FAA: Don’t Shoot At Drones

By Woody published on in Chronicle, General, Legal Issues, News

People who fire guns at drones are endangering the public and property and could be prosecuted or fined, the Federal Aviation Administration warned last week. The FAA released a statement in response to questions about an ordinance under consideration in the tiny farming community of Deer Trail, Colorado, that would encourage hunters to shoot down the flying aircraft.

The council of Deer Trail, Colorado, is considering issuing licenses to bounty hunters to take down any federal unmanned aircraft that impinges upon the "sovereignty of its airspace.”

The council of Deer Trail, Colorado, is considering issuing licenses to bounty hunters to take down any federal unmanned aircraft that impinges upon the “sovereignty of its airspace.”

The council of Deer Trail (pop. 546) is considering issuing licenses to bounty hunters to take down any federal unmanned aircraft that impinges upon the “sovereignty of its airspace.” According to the proposed ordinance, which will be considered by the town council at its next meeting on Aug. 6, prospective bounty hunters can get a one-year drone-hunting license for $25.

Shooters must use shotguns, 12 gauge or smaller, firing lead, steel or depleted uranium ammunition, and they can’t fire on aircraft flying higher than 1,000. No weapons with rifled barrels allowed, and no tracer rounds.

The council would pay $100 for mostly intact drones, or $25 for parts thereof, so long as the pieces have federal markings and the “trophies” become property of Deer Trail.

Resident Phillip Steel said he wrote the ordinance after he learned the Federal Aviation Administration “loosened regulations that would allow the flight of drones in domestic airspace.”

“Is it illegal? Of course it is. But it’s also illegal to spy on American citizens,” Steel told CNN in a phone interview. “If they fly in town, we will shoot them down.”

The FAA reminded the public that it regulates the nation’s airspace, including the airspace over cities and towns.

A drone “hit by gunfire could crash, causing damage to persons or property on the ground, or it could collide with other objects in the air,” the statement said. “Shooting at an unmanned aircraft could result in criminal or civil liability, just as would firing at a manned airplane.”

 

 

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Comments (53)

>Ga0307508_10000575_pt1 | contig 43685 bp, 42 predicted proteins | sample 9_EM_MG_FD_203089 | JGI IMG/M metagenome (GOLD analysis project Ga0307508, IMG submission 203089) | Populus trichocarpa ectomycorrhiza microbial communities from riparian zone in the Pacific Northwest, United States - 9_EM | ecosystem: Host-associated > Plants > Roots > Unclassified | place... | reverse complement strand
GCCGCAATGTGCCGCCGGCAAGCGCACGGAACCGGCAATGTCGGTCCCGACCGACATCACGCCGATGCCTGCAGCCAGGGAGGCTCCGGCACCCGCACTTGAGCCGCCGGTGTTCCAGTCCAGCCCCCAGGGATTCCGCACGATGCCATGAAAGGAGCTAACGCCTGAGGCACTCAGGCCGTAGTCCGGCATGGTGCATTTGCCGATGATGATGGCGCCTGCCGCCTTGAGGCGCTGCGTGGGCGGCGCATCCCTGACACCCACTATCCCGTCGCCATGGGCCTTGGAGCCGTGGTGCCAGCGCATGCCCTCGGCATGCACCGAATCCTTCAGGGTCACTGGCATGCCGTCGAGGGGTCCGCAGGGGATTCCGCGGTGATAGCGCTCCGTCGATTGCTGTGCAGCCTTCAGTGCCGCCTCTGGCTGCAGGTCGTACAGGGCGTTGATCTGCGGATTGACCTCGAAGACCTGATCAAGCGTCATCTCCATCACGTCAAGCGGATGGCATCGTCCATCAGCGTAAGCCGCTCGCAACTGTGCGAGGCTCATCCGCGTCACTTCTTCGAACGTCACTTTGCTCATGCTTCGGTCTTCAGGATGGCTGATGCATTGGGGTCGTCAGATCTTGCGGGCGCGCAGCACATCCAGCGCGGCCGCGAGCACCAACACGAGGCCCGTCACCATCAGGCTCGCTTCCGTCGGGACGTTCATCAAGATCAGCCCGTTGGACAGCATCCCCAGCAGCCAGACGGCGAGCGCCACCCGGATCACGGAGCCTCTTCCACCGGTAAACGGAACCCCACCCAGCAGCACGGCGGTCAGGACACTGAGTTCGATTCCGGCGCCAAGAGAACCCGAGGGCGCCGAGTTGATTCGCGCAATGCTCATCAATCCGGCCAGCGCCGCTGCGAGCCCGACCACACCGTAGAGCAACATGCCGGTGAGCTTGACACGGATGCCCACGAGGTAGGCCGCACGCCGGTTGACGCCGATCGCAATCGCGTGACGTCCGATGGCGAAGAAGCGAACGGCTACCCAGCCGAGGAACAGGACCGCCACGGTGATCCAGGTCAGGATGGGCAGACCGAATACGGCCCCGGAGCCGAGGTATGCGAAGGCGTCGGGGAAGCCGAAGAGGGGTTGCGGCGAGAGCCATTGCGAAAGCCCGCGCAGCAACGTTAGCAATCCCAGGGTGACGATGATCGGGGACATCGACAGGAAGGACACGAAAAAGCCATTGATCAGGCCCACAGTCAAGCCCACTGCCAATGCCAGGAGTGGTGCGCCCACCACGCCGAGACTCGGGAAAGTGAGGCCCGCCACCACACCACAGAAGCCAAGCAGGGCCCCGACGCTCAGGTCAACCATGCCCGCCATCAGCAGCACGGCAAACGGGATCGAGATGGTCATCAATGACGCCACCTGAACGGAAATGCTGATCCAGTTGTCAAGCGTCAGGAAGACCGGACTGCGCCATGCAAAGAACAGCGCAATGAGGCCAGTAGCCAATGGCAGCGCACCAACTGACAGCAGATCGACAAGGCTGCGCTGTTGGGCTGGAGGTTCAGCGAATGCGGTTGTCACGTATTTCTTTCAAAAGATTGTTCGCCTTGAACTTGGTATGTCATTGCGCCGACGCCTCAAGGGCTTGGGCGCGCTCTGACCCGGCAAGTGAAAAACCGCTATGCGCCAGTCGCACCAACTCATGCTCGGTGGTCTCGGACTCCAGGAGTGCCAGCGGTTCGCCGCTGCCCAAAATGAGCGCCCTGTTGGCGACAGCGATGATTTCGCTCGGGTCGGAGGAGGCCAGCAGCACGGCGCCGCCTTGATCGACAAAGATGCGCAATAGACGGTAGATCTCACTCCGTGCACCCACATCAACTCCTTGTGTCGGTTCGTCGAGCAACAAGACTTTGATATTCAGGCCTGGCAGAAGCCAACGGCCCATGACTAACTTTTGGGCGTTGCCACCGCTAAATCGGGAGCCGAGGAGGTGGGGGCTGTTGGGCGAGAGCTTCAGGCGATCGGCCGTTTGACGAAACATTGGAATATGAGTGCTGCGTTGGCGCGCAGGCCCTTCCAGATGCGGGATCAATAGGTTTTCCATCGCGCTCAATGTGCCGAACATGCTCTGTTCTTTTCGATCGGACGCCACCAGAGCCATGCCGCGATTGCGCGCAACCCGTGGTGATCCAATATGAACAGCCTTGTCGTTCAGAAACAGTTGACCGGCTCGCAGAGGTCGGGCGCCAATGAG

• No One

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    Um, why not just find the radio frequencies these things are controlled from and jam them locally just long enough so the thing crashes? I mean, in lieu of the amusing prospect of target-practice! LOL! ;-)

    Reply

  • BR549

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    Not much is going to happen under 1,000 ft anyway, and with the low population in Deer Trail, the chances of someone getting hit are astronomical. If a drone came crashing into my house, I’m sure we’d all have a roof repair party and when the feds showed up to arrest someone, anyone really, there’d be a couple hundred well armed and not too happy rednecks waiting for them.

    No one would want to turn in the “perp”, so the townspeople would just have to warn the feds that the skies aren’t that safe over Deer Trail; nope, never have been ……. ever since them aliens been showin’ up.

    Meanwhile, back in Deer Trail, Billy Bob gets to mount a nose-cone next to his deer, elk, and grizzly trophies. Yiihaaa!

    Reply

  • Marc

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    That’s all we need, people shooting down drones that cost the pilot 8K-10K to purchase. Imagine how an owner would react to the fact they had been shot down. They have video on them and can usually figure out who was the shooter. They next drone will cost 25K and it will shoot back. Now we have an arms race with Drones. Something else this country does not seed at all.

    Keep in mind that drones do serve some very important purposesfor agriculture, construction, police work, civil projects etc. Shooting them down will probably get you in a lot of trouble and depending on the judge could cost you a great deal of money.

    Reply

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